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Maier and Gruber families papers

Document | Not Digitized | Accession Number: 2004.709.1

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    The papers consist of documents, photographs, passports, clippings, and identification cards relating to the Gruber and Maier families, their experiences in Austria, and their immigration to the United States during the Holocaust. The collection documents Erich Maier’s legal career in Austria through 1938 as well as Erich and Ella Maier’s attempts to facilitate their family members’ immigration to the United States in the 1940s.
    inclusive:  1875-1962
    bulk:  1934-1947
    Credit Line
    United States Holocaust Memorial Museum Collection, Gift of Robert Jonas Gross
    Collection Creator
    Maier family
    Gruber family
    Erich Maier (1889-1963) was born on August 25, 1889, to Max and Julia Kohn Maier in Neunkirchen, Austria, where his father (d. 1929) was also born. The family was descended from the revered Talmudic scholar, Rabbi Eisenstadt (d. 1744, Hungary). Erich’s mother was born on August 6, 1854, in Lajtaszentmiklos, Hungary (now Neudorfl, Austria). Erich had five brothers: a twin Ernst, Otto, b. 1877, Leo, b. 1882, Benno, b. 1884, and Arthur, b. 1886, and three sisters: Flora, b. 1878, Helena, b. 1880, and Minna, (approximately 1892-1932). Erich had a law degree from the University of Vienna and was active in the Jewish community. He became an associate in a law firm with Leo Hermann Gruber, who died of cancer in 1934. His widow Ella (Elisabeth) Hochstadt Gruber (1908-1987) handled the firm’s business records and agreed to let Erich take over the practice. Erich and Ella married on December 15, 1935. Ella had two daughters from her first marriage, Amelia (b. 1929) and Gerda (b. 1931). Erich and Ella were a well-to-do Jewish family.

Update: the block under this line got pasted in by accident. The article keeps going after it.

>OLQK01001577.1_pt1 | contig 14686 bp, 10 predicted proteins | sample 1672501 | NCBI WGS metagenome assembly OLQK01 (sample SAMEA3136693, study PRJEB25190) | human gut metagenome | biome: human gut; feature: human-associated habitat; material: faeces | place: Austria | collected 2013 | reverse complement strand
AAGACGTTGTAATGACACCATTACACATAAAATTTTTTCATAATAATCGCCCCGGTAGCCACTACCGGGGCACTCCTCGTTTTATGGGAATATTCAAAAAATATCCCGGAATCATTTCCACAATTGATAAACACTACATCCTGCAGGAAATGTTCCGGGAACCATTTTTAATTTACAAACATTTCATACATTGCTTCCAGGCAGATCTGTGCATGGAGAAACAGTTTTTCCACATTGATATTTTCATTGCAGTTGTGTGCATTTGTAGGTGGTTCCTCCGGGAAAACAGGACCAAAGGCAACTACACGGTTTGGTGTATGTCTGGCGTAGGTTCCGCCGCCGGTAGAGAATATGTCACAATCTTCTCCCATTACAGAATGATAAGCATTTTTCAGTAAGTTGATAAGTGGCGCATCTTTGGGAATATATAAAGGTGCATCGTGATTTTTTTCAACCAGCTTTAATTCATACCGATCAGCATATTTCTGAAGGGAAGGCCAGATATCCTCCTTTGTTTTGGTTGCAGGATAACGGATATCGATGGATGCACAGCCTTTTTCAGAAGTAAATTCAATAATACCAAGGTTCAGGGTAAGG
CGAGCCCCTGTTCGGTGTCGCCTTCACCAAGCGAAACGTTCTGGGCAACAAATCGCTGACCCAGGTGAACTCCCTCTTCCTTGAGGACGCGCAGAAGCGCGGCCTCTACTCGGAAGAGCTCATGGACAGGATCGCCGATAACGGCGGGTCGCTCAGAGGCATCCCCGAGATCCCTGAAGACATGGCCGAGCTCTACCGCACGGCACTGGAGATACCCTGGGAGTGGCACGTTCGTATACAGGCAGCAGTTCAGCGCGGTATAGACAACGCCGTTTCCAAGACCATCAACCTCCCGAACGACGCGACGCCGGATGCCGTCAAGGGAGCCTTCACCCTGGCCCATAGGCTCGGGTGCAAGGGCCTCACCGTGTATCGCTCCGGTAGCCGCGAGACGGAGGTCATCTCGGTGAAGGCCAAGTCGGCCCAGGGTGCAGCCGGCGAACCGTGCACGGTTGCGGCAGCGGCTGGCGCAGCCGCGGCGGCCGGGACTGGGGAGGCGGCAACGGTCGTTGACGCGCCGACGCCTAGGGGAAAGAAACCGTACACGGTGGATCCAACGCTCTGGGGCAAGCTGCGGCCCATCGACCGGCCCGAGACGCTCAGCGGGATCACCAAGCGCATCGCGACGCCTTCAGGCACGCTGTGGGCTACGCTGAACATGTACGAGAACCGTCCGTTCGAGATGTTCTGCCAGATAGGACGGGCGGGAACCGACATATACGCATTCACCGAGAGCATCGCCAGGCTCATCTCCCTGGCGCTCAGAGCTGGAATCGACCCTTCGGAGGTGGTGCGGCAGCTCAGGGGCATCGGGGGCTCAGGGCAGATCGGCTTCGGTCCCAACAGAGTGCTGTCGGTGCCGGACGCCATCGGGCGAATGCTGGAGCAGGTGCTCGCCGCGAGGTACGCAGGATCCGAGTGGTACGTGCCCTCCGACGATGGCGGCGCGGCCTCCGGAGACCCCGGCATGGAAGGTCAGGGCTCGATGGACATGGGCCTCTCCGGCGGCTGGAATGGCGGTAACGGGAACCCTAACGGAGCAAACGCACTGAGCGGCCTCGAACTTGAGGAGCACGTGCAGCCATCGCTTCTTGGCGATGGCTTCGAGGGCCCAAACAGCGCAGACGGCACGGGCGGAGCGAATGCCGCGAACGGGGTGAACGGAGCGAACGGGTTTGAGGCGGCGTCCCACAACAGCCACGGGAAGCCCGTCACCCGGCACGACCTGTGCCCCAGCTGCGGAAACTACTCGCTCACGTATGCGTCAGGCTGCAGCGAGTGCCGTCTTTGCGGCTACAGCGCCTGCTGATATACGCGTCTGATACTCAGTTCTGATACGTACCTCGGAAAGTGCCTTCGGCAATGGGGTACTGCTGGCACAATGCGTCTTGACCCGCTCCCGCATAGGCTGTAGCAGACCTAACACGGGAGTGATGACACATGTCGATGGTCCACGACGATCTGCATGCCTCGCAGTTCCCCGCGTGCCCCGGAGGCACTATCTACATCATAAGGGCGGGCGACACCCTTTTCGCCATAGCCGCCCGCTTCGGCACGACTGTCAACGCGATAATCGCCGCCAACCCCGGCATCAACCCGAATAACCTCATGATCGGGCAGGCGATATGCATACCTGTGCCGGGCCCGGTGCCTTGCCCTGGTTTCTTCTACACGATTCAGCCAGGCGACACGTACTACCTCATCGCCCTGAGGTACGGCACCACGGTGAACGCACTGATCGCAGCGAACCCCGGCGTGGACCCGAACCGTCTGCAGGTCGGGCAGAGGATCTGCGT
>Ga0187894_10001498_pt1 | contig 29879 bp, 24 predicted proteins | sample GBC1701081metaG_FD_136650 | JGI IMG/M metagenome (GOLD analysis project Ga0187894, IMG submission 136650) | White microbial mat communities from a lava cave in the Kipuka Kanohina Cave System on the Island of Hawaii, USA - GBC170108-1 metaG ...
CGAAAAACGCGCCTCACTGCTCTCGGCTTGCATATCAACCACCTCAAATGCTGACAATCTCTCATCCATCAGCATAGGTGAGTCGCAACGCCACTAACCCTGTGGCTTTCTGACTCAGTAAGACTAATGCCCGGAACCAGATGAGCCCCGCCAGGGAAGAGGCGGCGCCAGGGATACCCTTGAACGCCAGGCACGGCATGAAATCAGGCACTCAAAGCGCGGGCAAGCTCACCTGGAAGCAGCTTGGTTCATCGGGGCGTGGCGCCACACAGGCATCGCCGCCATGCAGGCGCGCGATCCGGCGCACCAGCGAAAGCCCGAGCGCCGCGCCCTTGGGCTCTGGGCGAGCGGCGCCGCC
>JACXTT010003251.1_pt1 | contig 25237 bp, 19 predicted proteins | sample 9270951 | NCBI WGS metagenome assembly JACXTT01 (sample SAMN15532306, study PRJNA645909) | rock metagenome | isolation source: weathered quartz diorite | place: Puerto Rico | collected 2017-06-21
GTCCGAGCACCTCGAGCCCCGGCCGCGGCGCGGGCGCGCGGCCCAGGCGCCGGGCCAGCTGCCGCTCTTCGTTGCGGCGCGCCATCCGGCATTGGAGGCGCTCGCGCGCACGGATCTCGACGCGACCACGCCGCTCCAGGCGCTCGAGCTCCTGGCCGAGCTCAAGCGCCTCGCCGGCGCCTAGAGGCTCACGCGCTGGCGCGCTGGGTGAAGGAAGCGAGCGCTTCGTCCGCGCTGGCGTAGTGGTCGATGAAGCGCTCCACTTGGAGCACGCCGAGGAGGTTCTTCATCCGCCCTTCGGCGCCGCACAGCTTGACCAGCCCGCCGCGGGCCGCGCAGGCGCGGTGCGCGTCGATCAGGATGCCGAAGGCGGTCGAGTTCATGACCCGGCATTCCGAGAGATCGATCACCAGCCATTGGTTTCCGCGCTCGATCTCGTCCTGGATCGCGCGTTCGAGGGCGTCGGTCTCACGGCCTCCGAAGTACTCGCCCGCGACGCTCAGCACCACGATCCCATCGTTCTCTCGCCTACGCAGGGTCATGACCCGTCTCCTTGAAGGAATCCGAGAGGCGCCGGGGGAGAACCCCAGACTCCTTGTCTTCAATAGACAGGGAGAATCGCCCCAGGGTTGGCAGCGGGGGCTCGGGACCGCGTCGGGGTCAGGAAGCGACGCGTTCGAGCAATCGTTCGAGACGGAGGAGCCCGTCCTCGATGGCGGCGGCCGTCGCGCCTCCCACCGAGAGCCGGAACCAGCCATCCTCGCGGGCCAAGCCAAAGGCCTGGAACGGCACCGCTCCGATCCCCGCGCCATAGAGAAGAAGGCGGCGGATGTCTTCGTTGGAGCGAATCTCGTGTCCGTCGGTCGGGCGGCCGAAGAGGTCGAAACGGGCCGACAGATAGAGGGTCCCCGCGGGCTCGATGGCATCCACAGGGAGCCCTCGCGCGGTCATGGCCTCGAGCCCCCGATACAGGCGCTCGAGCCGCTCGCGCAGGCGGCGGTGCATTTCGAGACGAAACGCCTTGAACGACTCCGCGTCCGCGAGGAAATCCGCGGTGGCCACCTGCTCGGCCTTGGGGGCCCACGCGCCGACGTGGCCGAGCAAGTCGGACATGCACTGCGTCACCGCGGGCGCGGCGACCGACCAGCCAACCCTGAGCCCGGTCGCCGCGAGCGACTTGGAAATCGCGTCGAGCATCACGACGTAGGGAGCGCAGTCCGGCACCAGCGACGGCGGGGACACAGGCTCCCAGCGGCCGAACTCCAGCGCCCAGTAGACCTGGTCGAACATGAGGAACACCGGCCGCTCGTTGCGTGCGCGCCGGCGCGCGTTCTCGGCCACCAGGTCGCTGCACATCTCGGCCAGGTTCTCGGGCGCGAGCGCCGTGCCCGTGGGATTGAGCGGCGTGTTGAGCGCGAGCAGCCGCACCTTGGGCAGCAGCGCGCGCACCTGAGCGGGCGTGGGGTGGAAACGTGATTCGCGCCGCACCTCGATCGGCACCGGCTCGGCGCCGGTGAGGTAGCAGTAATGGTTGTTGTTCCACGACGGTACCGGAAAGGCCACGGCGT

Nazi Germany annexed Austria in March 1938 and enacted anti-Jewish laws to disenfranchise Jews and remove them from many activities and professions. Erich’s law practice was forced to close in June, and the family’s home was often searched by the Gestapo. On one visit, they demanded to see Leo Gruber, and Ella had to give them directions to his gravesite to prove that he had died. They confiscated personal belongings, including a doll carriage.